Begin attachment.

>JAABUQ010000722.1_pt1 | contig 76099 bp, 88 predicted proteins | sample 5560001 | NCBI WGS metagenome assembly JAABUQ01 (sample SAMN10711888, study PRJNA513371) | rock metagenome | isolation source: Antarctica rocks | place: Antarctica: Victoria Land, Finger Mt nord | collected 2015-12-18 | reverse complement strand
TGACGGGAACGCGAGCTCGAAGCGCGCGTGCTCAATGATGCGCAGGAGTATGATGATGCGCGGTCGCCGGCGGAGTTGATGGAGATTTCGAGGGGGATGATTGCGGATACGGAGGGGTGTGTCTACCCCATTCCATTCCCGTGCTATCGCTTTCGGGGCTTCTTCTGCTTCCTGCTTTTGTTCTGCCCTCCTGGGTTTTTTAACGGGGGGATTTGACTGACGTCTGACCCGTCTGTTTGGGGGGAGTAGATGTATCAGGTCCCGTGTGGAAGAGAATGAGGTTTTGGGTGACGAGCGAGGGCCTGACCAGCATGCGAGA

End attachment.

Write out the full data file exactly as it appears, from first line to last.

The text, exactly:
>JAABUQ010000722.1_pt1 | contig 76099 bp, 88 predicted proteins | sample 5560001 | NCBI WGS metagenome assembly JAABUQ01 (sample SAMN10711888, study PRJNA513371) | rock metagenome | isolation source: Antarctica rocks | place: Antarctica: Victoria Land, Finger Mt nord | collected 2015-12-18 | reverse complement strand
TGACGGGAACGCGAGCTCGAAGCGCGCGTGCTCAATGATGCGCAGGAGTATGATGATGCGCGGTCGCCGGCGGAGTTGATGGAGATTTCGAGGGGGATGATTGCGGATACGGAGGGGTGTGTCTACCCCATTCCATTCCCGTGCTATCGCTTTCGGGGCTTCTTCTGCTTCCTGCTTTTGTTCTGCCCTCCTGGGTTTTTTAACGGGGGGATTTGACTGACGTCTGACCCGTCTGTTTGGGGGGAGTAGATGTATCAGGTCCCGTGTGGAAGAGAATGAGGTTTTGGGTGACGAGCGAGGGCCTGACCAGCATGCGAGA